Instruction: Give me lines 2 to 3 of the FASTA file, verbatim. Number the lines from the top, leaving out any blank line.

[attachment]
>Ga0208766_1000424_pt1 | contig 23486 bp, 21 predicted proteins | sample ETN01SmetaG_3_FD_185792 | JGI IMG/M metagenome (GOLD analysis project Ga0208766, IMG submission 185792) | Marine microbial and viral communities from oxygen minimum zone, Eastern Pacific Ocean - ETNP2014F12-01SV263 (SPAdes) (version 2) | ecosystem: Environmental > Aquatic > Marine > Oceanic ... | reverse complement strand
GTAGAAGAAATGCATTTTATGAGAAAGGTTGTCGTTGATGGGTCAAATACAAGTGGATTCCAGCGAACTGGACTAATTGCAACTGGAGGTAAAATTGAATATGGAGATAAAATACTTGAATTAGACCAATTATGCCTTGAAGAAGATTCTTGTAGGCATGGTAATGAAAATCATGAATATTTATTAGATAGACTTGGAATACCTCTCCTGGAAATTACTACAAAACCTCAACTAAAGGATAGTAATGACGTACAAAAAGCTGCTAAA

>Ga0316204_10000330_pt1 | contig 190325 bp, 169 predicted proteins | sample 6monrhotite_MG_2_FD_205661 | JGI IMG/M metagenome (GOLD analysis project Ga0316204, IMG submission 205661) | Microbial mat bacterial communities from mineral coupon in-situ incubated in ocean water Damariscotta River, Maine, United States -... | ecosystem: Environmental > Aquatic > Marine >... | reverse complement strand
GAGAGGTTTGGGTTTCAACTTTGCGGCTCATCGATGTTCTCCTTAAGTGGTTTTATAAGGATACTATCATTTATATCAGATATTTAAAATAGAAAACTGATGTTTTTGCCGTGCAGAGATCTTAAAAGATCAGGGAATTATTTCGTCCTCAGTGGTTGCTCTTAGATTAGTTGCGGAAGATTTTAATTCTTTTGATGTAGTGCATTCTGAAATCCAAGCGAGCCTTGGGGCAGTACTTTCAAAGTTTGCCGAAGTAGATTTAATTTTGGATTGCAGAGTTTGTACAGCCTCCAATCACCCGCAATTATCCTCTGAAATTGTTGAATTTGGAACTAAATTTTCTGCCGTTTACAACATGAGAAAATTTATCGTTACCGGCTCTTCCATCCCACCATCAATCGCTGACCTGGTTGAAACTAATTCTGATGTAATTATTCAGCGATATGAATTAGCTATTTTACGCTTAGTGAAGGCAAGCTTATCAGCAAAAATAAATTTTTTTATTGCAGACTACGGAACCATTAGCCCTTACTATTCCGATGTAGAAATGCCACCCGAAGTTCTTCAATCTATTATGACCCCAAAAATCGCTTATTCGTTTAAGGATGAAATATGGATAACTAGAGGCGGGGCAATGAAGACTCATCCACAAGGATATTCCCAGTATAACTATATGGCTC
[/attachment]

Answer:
GTAGAAGAAATGCATTTTATGAGAAAGGTTGTCGTTGATGGGTCAAATACAAGTGGATTCCAGCGAACTGGACTAATTGCAACTGGAGGTAAAATTGAATATGGAGATAAAATACTTGAATTAGACCAATTATGCCTTGAAGAAGATTCTTGTAGGCATGGTAATGAAAATCATGAATATTTATTAGATAGACTTGGAATACCTCTCCTGGAAATTACTACAAAACCTCAACTAAAGGATAGTAATGACGTACAAAAAGCTGCTAAA

>Ga0316204_10000330_pt1 | contig 190325 bp, 169 predicted proteins | sample 6monrhotite_MG_2_FD_205661 | JGI IMG/M metagenome (GOLD analysis project Ga0316204, IMG submission 205661) | Microbial mat bacterial communities from mineral coupon in-situ incubated in ocean water Damariscotta River, Maine, United States -... | ecosystem: Environmental > Aquatic > Marine >... | reverse complement strand